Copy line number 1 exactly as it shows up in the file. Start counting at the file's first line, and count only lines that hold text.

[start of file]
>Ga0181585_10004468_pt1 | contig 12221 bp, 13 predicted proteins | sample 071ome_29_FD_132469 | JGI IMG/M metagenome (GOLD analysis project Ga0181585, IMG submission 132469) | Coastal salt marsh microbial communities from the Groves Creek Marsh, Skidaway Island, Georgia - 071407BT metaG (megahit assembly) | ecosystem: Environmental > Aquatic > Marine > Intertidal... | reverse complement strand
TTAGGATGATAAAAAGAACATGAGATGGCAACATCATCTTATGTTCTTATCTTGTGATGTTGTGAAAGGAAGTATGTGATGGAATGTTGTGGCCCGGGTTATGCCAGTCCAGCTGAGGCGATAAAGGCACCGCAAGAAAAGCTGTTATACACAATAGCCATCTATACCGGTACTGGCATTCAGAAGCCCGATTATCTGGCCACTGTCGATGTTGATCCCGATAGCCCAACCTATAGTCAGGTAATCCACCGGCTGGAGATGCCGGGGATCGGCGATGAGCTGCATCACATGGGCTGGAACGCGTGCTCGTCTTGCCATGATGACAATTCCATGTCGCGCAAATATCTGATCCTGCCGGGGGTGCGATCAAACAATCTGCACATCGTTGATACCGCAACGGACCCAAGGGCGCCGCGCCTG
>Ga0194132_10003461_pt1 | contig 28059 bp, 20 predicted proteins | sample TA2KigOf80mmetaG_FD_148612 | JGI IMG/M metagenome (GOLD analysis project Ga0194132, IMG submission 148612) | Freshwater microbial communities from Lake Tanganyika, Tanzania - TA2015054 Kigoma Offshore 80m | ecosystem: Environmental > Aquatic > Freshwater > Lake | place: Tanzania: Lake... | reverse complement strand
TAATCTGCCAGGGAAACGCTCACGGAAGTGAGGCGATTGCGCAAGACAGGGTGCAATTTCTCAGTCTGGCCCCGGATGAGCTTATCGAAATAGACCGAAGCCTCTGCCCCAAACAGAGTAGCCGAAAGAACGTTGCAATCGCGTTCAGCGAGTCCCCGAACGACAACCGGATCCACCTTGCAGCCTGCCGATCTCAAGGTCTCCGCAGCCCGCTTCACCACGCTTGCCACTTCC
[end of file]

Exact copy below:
>Ga0181585_10004468_pt1 | contig 12221 bp, 13 predicted proteins | sample 071ome_29_FD_132469 | JGI IMG/M metagenome (GOLD analysis project Ga0181585, IMG submission 132469) | Coastal salt marsh microbial communities from the Groves Creek Marsh, Skidaway Island, Georgia - 071407BT metaG (megahit assembly) | ecosystem: Environmental > Aquatic > Marine > Intertidal... | reverse complement strand